CITYWIDE — Flora Gil Krisiloff is no stranger to the intricacies of dealing with the mounting homeless problem in Santa Monica.
“I have served as (Los Angeles County Supervisor Zev Yaroslavsky’s) deputy on homelessness and mental health for over six years,” she said. “I’m very passionate about ending homelessness in L.A. County.”
Last month, Yaroslavsky appointed Krisiloff as a commissioner to the Los Angeles Homeless Services Authority, a joint-powers authority between L.A. County and 85 of the 88 cities it holds.
Krisiloff replaced outgoing Commissioner Howard Katz, who served for 12 years, to represent the Westside, including Santa Monica, on the commission.
LAHSA brings in $70 million per year of federal money to fund programs within its continuum of care, a long-term plan to address the needs of the homeless in the region.
It’s the only agency that gets dollars specifically dedicated to helping the homeless.
Over the past six years with Yaroslavsky’s office, Krisiloff has had lots of practice putting the plan into action through initiatives she’s helped coordinate, but this will be a new experience.
“This gives me an opportunity to understand even more deeply how … that $70 million is being allocated, and what else we can do to make that pot of money be really efficient,” Krisiloff said.
Krisiloff holds bachelor’s and master’s degrees in nursing and a business degree from UCLA.
She entered the working world as a public health nurse driving a mobile health van up and down the Snake River in Idaho to migrant labor camps, before becoming a nurse in Compton.
After getting her business degree — “I got the MBA from UCLA to understand business and health care together,” she said — she took time off to raise her three sons.
Time off may not be the right phrase. She became heavily involved in their schools, focusing on land use and education issues.
When they had grown, Krisiloff returned to the working world, and began working for Yaroslavsky.
“This is really rewarding,” she said. “It draws from all the pieces of my background.”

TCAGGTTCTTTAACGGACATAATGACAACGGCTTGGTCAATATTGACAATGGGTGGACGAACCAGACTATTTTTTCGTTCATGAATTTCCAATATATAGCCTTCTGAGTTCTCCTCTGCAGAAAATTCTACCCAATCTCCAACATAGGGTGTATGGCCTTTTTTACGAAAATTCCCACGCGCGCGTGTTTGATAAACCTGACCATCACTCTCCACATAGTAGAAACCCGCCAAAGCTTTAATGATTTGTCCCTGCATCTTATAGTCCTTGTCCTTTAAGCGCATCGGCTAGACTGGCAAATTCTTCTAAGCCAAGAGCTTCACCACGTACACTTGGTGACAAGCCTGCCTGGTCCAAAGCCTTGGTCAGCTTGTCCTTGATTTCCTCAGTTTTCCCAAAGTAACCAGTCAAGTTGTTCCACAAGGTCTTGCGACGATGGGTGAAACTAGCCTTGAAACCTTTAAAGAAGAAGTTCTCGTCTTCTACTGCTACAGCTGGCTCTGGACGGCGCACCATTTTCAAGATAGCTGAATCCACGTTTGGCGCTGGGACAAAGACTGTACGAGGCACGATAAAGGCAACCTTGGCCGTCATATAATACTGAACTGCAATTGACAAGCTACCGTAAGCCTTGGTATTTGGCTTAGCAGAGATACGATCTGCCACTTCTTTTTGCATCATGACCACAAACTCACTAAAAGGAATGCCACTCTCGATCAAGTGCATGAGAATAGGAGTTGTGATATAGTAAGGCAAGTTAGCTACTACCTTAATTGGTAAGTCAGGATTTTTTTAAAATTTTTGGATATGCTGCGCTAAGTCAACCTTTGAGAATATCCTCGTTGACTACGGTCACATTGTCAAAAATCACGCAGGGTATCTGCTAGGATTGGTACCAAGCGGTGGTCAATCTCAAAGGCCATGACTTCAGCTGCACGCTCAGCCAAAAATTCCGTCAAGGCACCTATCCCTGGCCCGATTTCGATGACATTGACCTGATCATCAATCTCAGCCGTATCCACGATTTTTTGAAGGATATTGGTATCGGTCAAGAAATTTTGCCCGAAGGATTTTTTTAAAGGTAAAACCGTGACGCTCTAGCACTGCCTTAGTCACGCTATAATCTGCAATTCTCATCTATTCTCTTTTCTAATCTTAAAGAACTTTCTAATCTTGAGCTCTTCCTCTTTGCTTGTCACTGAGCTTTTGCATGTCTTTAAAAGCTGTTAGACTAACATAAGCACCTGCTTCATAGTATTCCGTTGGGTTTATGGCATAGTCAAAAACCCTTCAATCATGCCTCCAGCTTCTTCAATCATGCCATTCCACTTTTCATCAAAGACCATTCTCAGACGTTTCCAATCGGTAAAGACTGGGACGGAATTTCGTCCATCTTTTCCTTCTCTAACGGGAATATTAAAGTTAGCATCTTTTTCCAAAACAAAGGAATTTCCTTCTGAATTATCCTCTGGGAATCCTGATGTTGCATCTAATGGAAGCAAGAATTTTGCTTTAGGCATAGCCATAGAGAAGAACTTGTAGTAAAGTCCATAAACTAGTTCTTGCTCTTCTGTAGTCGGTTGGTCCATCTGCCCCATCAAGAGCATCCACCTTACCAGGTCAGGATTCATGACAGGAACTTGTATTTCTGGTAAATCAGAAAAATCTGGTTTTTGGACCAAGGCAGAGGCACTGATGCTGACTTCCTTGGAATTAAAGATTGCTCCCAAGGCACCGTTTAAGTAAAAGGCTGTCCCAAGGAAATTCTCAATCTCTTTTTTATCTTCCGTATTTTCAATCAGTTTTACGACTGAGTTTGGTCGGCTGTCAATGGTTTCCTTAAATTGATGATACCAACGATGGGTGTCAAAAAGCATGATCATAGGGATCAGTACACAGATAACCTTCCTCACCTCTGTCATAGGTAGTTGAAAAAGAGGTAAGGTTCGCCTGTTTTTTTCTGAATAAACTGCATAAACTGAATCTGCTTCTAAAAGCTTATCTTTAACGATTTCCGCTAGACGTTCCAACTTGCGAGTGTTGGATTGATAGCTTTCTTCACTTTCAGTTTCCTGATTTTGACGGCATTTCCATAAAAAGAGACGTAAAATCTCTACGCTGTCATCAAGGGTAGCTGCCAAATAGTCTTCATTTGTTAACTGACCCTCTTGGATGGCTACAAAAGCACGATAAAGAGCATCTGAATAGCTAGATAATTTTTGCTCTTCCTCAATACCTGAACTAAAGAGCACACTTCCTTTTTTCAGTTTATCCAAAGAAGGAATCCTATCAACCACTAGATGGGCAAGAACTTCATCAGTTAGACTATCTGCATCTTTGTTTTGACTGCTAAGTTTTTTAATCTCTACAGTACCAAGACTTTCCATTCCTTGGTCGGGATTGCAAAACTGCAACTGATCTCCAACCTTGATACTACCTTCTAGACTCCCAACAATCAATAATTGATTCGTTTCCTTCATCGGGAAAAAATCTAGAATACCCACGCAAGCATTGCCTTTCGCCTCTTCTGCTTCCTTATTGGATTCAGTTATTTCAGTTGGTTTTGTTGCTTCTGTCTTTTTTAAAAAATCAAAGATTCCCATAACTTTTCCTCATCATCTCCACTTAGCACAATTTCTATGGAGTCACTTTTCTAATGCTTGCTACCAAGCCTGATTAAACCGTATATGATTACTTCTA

Krisiloff characterizes homelessness as the most complicated issue that she’s worked in because many that are chronically homeless have seen their entire world collapse.
She saw this first hand when she helped coordinate Project 50, which took 50 chronically homeless individuals, gave them housing and easy access to medical and mental health services.
“The degree of disability struck me from working on Project 50,” she said.
Krisiloff has worked extensively with officials in the Santa Monica Department of Human Services to address homelessness within Yaroslavsky’s district.
“Santa Monica is a real model city, and is so dedicated to addressing homelessness,” Krisiloff said. “They put in a good amount of community funding.”
It’s no secret to Krisiloff, then, that City Hall and LAHSA have been on the outs in recent months over arguments about how much of that $70 million pot Santa Monica should receive.
The conflict stems from the fact that, by LAHSA’s calculations, Santa Monica is a wealthy community and should receive less funding.
Santa Monica officials respond that City Hall puts a great deal of money into homeless infrastructure, which also handles homeless from surrounding cities who don’t put the resources in to take care of the situation.
Krisiloff feels confident that she can help repair relations between the two organizations.
“I don’t think it’s insurmountable,” she said. “I think there are solutions, and there have been misunderstandings. The city of Santa Monica is really at a unique stage in terms of all the knowledge and infrastructure they’ve built to address homelessness. It’s different from other areas of the county that are just beginning to build infrastructure.”
Julie Rusk, human resources manager with City Hall, said that Krisiloff’s appointment was a positive step.
“We’re delighted that she’s going to be representing Yaroslavsky’s district as the LAHSA appointee,” Rusk said. “She understands the challenges that local communities face, and the strength of what we’ve put together here in Santa Monica, and she knows what’s needed to sustain that.”